In my head I pictured the three children holding hands as they skated around the ice-skating rink while Christmas music played in the background. Their cheeks would be rosy because of the chilly air and the sheer exhilaration of the skating, then we would sit around in the warming hut laughing while sipping our hot chocolate and marshmallows. It was a scene straight out of Currier and Ives. I couldn’t wait.
Yet I was forgetting two very important details. 1. I was seven months pregnant, therefore couldn’t get out on the ice to help my husband. 2. None of our three children had ever seen an ice-skating rink, let alone put on a pair of skates. (oh – and that our middle child has an extreme aversion to cold and falling down).
After our gingerbread house making fiasco; taking kids to look at Christmas lights only to have them fall asleep in the car and miss them all; going to pick out our Christmas tree during a thunderstorm only to have it die two weeks later; taking our daughter to the ER on Christmas Day because of a sledding accident; to having our youngest scream and run in terror from Santa Claus (think Christmas Story), you would think I would know better by now. Yet I couldn’t seem to get the delusions of creating perfect Christmas memories out of my head.
So we set out on our adventure in spite of my husband’s reluctance (let’s just call him a realist). Let’s also just say it was a tad beyond chilly – it was bone chilling cold outside. But I had bundled all the children in a million layers (again, think Christmas Story) to where our youngest could hardly move. Then came the skate fitting, which you would think would be a relatively easy process.
Fooled again. After each child tried on at least three pair of skates, our fingers were frozen trying to tie the blessed shoes, our daughter was near tears and our two boys were bored and starting to throw ice at each other. My husband had already lost his patience and was in a FOUL mood (sorry honey, but you know it is true) before we even made it to the ice.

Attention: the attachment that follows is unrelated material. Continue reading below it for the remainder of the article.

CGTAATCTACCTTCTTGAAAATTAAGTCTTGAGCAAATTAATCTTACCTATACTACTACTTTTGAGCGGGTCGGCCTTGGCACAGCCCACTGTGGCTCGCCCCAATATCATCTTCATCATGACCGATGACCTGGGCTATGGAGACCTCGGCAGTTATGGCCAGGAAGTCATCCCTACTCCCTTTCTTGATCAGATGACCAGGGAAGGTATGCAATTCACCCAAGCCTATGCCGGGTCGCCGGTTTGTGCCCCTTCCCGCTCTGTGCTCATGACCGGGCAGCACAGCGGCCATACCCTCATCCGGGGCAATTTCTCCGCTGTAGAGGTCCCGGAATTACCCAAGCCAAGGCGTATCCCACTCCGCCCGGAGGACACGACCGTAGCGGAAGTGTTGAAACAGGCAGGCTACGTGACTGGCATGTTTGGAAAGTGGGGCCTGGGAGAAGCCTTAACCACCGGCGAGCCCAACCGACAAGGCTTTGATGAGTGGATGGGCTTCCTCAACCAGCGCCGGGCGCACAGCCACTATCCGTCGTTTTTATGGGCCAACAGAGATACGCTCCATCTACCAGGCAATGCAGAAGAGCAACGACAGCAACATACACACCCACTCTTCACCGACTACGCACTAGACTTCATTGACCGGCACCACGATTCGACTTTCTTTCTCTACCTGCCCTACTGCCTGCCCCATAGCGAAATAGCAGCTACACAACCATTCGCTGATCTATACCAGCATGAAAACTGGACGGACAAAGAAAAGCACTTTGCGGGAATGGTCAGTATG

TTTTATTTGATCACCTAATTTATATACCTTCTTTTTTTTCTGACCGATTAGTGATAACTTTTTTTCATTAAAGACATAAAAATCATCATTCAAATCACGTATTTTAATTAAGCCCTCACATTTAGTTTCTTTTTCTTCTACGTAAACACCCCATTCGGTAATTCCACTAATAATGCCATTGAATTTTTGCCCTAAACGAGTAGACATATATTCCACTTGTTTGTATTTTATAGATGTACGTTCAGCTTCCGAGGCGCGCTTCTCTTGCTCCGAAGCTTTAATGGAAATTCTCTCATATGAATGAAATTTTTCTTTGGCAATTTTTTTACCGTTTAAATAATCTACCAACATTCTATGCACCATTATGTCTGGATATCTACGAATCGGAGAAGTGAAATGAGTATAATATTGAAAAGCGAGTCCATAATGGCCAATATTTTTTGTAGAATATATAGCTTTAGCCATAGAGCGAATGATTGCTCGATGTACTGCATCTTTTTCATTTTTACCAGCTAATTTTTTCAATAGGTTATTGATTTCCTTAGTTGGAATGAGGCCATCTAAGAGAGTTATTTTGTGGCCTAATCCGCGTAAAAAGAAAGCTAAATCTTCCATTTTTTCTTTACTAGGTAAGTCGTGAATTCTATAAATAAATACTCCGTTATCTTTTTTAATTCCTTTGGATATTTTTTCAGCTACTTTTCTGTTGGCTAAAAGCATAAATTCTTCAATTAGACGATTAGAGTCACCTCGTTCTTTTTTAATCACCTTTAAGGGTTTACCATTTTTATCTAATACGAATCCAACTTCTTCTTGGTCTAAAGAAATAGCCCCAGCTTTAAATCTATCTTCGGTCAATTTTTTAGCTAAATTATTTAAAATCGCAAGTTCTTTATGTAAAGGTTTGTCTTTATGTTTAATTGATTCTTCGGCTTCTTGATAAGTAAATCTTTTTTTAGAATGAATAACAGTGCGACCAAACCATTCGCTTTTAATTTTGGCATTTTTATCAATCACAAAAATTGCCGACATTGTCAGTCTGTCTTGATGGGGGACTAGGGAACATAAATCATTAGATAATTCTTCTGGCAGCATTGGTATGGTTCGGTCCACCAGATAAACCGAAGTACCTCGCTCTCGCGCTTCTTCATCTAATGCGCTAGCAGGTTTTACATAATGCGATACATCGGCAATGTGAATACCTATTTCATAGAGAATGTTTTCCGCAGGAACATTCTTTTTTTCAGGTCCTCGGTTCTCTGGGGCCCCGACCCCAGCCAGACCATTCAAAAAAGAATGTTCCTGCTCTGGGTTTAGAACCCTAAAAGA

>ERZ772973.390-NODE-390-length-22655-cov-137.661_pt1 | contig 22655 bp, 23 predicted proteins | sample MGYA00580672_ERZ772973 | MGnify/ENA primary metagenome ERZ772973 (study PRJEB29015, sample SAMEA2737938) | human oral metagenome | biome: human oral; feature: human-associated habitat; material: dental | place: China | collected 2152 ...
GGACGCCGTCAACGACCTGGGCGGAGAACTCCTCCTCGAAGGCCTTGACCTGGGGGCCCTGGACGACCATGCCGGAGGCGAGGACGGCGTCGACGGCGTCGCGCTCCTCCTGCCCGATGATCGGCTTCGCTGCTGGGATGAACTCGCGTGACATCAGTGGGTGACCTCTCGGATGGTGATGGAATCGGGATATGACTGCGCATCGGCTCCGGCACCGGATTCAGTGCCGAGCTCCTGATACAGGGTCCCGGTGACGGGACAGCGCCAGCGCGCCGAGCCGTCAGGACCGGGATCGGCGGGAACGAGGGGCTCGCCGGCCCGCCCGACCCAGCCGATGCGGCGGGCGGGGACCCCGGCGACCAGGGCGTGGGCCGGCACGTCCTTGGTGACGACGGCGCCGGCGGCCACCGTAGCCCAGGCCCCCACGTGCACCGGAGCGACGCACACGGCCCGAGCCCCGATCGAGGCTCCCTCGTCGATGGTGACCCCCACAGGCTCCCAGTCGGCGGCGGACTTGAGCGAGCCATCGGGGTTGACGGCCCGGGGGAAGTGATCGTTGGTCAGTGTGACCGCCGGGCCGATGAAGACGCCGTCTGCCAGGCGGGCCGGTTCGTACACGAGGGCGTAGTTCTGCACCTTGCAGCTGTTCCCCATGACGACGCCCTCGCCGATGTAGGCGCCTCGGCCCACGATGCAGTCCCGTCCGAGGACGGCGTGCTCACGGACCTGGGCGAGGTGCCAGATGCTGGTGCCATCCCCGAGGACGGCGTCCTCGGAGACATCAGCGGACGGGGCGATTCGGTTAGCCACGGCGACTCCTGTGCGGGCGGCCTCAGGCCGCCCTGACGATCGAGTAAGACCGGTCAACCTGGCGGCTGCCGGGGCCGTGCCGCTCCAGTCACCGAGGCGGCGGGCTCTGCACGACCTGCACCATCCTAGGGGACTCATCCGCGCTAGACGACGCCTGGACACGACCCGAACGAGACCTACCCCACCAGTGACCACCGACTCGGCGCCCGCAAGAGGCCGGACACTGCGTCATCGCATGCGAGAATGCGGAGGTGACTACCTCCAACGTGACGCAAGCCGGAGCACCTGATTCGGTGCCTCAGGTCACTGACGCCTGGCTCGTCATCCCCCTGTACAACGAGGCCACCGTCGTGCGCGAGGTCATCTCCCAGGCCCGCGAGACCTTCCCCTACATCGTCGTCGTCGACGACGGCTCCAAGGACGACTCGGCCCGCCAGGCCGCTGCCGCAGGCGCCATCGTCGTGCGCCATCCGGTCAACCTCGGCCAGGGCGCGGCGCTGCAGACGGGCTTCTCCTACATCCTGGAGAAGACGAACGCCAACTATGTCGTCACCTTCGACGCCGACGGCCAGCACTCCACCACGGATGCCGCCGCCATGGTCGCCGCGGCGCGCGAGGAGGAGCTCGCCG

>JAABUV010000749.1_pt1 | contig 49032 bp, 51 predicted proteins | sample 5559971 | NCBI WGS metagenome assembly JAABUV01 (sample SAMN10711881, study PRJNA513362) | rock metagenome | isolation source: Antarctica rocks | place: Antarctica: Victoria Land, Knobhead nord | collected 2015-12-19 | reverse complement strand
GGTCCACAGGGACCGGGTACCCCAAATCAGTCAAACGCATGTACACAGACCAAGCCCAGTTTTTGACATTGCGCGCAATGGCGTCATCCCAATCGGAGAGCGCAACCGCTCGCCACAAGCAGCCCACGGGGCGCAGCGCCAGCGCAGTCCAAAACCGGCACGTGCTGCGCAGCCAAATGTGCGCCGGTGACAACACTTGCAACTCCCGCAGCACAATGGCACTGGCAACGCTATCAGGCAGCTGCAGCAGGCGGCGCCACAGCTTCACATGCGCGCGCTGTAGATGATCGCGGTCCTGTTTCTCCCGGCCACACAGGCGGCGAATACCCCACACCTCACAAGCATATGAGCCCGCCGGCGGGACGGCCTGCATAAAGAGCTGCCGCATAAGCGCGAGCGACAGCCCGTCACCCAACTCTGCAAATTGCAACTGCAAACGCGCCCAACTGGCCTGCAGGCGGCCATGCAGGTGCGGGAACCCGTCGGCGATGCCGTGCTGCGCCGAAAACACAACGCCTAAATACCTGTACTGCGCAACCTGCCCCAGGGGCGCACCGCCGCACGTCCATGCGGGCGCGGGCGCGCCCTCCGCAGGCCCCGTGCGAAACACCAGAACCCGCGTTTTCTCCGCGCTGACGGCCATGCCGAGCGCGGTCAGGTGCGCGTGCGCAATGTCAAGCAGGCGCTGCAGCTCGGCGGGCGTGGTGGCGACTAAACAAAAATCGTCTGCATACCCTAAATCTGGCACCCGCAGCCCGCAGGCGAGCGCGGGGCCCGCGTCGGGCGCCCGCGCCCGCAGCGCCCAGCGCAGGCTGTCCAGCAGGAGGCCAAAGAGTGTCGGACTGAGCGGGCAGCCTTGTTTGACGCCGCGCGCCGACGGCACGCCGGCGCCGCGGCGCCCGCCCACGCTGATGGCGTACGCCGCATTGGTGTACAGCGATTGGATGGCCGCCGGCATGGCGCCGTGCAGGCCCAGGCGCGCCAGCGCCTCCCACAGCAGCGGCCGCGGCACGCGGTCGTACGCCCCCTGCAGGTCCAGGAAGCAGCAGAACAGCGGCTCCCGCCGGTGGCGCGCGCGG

Just getting the three kids on the rink was a Herculean task in itself. As soon as the boys stood up in their skates, they immediately toppled over onto each other. Our daughter wasn’t much better as they tripped and fell all the way to the rink. Mind you, we aren’t even on the ice yet.
As soon as our middle child’s skates TOUCHED the ice, his legs flew out from under him and he fell face first only to scream bloody murder. We were not off to a good start. My husband was trying to navigate three sprawling and uncoordinated children to hang on to the wall, but instead they were all three clinging to him for dear life. All I could do is sit on the sidelines and pray that we would not end up in the ER again.
After only 10 minutes (which seemed MUCH longer when you are watching from the sidelines) and about 30 falls and only one time around the rink, they were beyond finished. My husband was holding our youngest in front of him (with his skates three feet in front of his torso), our middle child was holding onto the back of Shane’s pants and the oldest was clinging onto his elbow. It was quite a sight, and if Shane hadn’t been GLARING at me, I would have burst out laughing, but I knew better.
We finally got the kids off the ice and into the warming hut. Three sullen kids sat around the table staring blankly at each other while Shane stood in the eternal line to get hot chocolate. The hot chocolate was scalding and way too hot to drink (and there were no marshmallows). Shane hobbled over to the table (his back was out for three days and he could hardly walk), where he scooped up the three weary shell shocked kids and headed to the car.
Once again, my delusions were crushed. Maybe next year I’ll know better. Then again, maybe not.